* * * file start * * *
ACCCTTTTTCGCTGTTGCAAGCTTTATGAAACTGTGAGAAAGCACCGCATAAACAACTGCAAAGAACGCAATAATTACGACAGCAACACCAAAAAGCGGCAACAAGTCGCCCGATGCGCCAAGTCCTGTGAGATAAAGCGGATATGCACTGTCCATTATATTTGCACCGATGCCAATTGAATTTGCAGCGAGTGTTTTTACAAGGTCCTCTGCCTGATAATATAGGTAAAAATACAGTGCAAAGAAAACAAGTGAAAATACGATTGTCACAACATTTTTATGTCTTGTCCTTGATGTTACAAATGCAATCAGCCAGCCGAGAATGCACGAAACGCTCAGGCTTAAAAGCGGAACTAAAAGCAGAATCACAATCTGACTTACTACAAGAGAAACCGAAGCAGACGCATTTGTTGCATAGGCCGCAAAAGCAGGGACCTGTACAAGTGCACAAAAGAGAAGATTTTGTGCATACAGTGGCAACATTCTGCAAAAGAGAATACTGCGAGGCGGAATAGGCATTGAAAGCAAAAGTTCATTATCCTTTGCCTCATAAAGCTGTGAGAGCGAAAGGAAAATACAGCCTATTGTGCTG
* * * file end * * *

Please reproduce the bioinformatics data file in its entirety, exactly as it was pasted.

ACCCTTTTTCGCTGTTGCAAGCTTTATGAAACTGTGAGAAAGCACCGCATAAACAACTGCAAAGAACGCAATAATTACGACAGCAACACCAAAAAGCGGCAACAAGTCGCCCGATGCGCCAAGTCCTGTGAGATAAAGCGGATATGCACTGTCCATTATATTTGCACCGATGCCAATTGAATTTGCAGCGAGTGTTTTTACAAGGTCCTCTGCCTGATAATATAGGTAAAAATACAGTGCAAAGAAAACAAGTGAAAATACGATTGTCACAACATTTTTATGTCTTGTCCTTGATGTTACAAATGCAATCAGCCAGCCGAGAATGCACGAAACGCTCAGGCTTAAAAGCGGAACTAAAAGCAGAATCACAATCTGACTTACTACAAGAGAAACCGAAGCAGACGCATTTGTTGCATAGGCCGCAAAAGCAGGGACCTGTACAAGTGCACAAAAGAGAAGATTTTGTGCATACAGTGGCAACATTCTGCAAAAGAGAATACTGCGAGGCGGAATAGGCATTGAAAGCAAAAGTTCATTATCCTTTGCCTCATAAAGCTGTGAGAGCGAAAGGAAAATACAGCCTATTGTGCTG